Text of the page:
Weekend Adventures | Blog Post #3

During the course of my internship, we had our weekends off. Seeing as that none of us have explored south India before, we decided to take some weekend getaways to learn more about the diverse culture that surrounds us.

Goa was our first side trip in India. Located along the Arabian Sea on the west coast of India, this former Portuguese colony boasts an array of beautiful architecture, colors, and beaches. It is teeming with life of both the natural and man made origins. When my cousin Manas heard of my plans to go to Goa with Jen and Cindy (the other two UM interns), he decided that it would be fun to go together as a group with his friends as well. We agreed and they all joined us for Goa. It was really nice having them there because they acted as our tour guides seeing that my cousin and his friends had visited Goa many times and knew all of the hidden gems to go to. Due to the short time we had in Goa, we only went to two places. The first place we went was Clearwater Beach, it is small beach about 15 minutes away from the more popular Arambol Beach. Over there, we went paragliding for the first time. If words could not express how scared I was to be gliding through the wind with just the instructor and a backpack with a parachute, then words could definitely not explain the serenity I felt once I was in the air. The feeling of flying is like no other. I really cannot describe it in words, it is something you have to experience. Because Clearwater Beach is not very popular (there were like 12 people max at that beach with us that day) we really felt like we had the whole beach to ourselves. The next and final day we went to Fort Tiracol. It was an old Portuguese fort turned heritage hotel. We stayed there for the better part of the afternoon and then left for the airport. Resting on the balcony of the fort sipping our iced coffees and mango lassis was a great end to our Goa trip!

The following weekend we went to Hampi. Instead of flying there like we did to Goa, we had to take the train or the bus. We planned our trip to Hampi on a whim so unfortunately we didn’t get the chance to ride the train as all the tickets were booked. However, we luckily found tickets for an overnight sleeper bus and so we took that to get to Hampi. That was the first time I had ever been on a sleeper bus in India. It was actually really fun. This trip also featured one of my other cousins, Saloni, she also became fast friends with the other interns and together we planned our Hampi trip. When we got to Hampi it was like we had stepped back in time. There were beautiful monuments and statues. Temples adorned the streets and the whole place had an atmosphere of mystery and intrigue. Fun fact, not only is Hampi the home of the remains of the last great Hindu kingdom in South India and a UNESCO World Heritage site, but it is also the place where Jackie Chan shot his film The Myth. Walking along the streets of Hampi was like walking back in time to when kings and queens ruled India with their palaces high in the sky with intricate detailed carvings and vast open spaces filled with lush greenery and life. However, what is left is dry and dusty ruins of the once great lands. Regardless though, there were many buildings with perfectly preserved carvings, a testament against time. I really enjoyed Hampi and wish to return for a second trip and this time with my parents.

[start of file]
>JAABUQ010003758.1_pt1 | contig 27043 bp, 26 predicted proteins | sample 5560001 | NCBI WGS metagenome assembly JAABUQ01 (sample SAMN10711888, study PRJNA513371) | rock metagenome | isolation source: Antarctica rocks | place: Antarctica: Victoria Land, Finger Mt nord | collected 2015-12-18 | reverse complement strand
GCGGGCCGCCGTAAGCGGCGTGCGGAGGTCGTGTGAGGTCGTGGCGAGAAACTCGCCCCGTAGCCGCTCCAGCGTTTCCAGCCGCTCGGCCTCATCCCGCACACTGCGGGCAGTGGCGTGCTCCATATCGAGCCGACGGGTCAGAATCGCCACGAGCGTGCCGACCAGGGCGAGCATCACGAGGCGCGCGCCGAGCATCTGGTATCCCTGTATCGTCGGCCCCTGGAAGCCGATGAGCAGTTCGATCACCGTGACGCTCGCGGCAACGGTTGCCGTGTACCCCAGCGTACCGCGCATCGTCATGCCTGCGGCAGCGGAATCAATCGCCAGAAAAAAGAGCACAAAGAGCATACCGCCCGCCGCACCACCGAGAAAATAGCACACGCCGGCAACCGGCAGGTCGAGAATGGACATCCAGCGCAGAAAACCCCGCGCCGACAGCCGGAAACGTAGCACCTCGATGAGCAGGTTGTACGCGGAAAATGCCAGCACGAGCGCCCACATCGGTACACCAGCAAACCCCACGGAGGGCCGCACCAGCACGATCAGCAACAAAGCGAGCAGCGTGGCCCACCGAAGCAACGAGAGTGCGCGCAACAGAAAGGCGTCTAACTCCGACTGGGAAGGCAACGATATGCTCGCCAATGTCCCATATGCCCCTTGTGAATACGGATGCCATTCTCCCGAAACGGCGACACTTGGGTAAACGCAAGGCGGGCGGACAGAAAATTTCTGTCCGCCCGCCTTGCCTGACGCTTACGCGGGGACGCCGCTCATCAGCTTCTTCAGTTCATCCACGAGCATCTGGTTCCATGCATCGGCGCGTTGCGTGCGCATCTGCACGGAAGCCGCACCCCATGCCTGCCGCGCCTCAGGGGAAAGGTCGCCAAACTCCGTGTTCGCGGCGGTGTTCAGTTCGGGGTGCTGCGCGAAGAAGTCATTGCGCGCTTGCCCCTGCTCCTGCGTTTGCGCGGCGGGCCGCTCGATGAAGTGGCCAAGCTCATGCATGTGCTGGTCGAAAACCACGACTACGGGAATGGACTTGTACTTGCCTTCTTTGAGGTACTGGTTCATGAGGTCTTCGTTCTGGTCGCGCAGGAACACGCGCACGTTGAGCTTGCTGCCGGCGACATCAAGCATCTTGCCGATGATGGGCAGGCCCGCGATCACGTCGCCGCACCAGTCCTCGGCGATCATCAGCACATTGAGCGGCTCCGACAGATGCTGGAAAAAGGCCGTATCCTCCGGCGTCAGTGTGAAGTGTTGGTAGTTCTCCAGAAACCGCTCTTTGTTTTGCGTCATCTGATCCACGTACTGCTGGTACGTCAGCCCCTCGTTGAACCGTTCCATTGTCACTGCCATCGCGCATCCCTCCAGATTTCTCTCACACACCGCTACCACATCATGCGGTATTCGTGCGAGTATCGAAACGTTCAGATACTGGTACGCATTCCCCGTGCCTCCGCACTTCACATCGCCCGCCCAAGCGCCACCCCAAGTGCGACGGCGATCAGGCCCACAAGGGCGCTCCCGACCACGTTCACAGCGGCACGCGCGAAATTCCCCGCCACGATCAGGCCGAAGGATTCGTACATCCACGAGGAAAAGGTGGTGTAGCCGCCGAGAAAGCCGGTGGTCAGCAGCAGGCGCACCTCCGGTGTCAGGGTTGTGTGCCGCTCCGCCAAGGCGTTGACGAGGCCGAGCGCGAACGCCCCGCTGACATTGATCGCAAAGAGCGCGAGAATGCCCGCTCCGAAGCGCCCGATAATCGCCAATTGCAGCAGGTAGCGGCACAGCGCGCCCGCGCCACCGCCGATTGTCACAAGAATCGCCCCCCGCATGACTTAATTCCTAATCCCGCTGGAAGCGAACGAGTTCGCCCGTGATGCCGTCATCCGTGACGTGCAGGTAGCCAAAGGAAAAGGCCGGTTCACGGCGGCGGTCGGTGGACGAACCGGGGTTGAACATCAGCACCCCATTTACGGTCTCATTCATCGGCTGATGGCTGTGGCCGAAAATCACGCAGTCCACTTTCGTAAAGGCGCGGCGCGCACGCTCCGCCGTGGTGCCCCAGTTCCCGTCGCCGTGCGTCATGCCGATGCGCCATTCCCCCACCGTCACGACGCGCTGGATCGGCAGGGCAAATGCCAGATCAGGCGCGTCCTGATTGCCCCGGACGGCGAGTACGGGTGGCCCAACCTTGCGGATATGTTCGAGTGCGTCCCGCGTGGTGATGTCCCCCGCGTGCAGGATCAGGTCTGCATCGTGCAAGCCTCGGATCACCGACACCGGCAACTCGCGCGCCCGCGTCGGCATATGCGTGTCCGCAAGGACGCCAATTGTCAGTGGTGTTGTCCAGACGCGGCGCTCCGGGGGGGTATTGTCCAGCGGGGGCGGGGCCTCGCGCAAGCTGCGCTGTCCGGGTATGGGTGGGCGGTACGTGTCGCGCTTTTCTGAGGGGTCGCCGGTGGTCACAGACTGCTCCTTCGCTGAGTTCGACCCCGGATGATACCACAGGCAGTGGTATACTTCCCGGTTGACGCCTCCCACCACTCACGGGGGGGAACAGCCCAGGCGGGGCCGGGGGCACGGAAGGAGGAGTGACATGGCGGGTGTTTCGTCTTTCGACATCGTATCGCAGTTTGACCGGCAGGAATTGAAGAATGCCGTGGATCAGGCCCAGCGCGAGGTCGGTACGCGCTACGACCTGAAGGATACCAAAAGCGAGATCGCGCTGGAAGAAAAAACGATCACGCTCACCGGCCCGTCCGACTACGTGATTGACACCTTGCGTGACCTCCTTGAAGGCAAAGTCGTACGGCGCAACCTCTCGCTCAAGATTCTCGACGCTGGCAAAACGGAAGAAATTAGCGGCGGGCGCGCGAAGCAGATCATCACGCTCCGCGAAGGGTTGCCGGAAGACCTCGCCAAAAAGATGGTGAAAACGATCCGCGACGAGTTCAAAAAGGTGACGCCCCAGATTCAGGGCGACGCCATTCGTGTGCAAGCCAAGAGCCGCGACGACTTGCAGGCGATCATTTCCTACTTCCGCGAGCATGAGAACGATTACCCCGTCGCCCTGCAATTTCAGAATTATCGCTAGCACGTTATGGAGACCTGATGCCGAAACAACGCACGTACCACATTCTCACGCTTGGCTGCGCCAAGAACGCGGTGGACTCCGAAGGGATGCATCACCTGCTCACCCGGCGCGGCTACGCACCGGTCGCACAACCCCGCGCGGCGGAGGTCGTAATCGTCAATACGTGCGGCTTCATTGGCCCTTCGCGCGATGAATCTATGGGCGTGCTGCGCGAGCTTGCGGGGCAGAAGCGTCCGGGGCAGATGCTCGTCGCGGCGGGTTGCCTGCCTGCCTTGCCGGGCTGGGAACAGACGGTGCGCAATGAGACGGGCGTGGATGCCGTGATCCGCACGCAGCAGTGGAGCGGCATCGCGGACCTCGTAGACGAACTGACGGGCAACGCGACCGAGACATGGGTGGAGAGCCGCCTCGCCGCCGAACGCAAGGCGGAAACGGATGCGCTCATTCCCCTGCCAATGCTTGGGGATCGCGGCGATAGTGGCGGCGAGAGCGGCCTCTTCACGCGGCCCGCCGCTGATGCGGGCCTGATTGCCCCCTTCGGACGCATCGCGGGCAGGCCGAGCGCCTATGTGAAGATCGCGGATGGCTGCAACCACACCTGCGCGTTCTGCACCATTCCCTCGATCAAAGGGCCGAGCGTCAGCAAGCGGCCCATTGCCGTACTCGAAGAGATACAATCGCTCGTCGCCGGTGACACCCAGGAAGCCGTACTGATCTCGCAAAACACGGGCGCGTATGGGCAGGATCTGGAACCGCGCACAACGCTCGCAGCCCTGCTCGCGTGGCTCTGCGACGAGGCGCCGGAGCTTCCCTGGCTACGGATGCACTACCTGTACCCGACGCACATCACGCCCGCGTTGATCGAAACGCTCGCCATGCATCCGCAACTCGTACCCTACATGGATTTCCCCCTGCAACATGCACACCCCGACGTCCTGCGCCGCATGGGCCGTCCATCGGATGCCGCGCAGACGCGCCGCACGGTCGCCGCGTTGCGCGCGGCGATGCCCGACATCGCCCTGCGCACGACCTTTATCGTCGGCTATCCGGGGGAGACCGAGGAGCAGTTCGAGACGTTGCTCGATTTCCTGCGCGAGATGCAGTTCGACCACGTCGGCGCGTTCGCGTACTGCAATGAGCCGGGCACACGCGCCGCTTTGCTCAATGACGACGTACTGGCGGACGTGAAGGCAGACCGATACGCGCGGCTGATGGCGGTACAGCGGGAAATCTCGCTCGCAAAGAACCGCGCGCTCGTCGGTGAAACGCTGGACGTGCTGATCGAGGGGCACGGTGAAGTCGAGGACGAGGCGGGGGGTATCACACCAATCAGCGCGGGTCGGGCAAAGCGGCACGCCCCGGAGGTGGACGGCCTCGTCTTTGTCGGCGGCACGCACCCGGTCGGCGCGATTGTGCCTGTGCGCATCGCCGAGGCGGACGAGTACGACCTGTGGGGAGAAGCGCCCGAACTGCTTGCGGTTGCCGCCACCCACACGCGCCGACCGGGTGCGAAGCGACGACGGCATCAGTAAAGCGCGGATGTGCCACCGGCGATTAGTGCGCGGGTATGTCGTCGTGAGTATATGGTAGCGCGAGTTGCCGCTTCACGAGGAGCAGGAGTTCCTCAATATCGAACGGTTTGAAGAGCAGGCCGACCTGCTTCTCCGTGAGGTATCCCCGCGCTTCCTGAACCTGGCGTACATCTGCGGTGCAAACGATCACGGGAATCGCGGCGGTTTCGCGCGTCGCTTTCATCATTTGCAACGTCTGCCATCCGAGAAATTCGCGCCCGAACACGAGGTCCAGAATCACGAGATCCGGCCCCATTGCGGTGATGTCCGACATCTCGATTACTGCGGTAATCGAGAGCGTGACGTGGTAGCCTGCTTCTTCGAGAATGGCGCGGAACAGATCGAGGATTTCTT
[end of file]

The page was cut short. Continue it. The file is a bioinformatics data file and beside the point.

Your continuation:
Our last trip was to the kingdom of Mysore. Now a hub of art and culture, Mysore boasts a load of tourists coming to see its famous Mysore Palace light show, their markets, festivals, and temples. Mysore was by far my favorite trip because the atmosphere was so serene and peaceful. Another fact about Mysore is that it is a hub for yoga. A lot of tourists and serious yogis come from around the world to take lessons from the traditional yoga gurus of Mysore. One of my favorite parts of the Mysore trip was going to the Devaraja Market. Hailed as the best market in Mysore and a photography paradise, Devaraja does not disappoint. Upon going in there you don’t think much as the entrance is an abandoned alleyway but once you enter it explodes into a sea of color, light, and life. There are people from every corner selling their wares and it was so bustling that I couldn’t help but fall in love with the place. Our trip really was just quite the experience, one that I hope to revisit someday.

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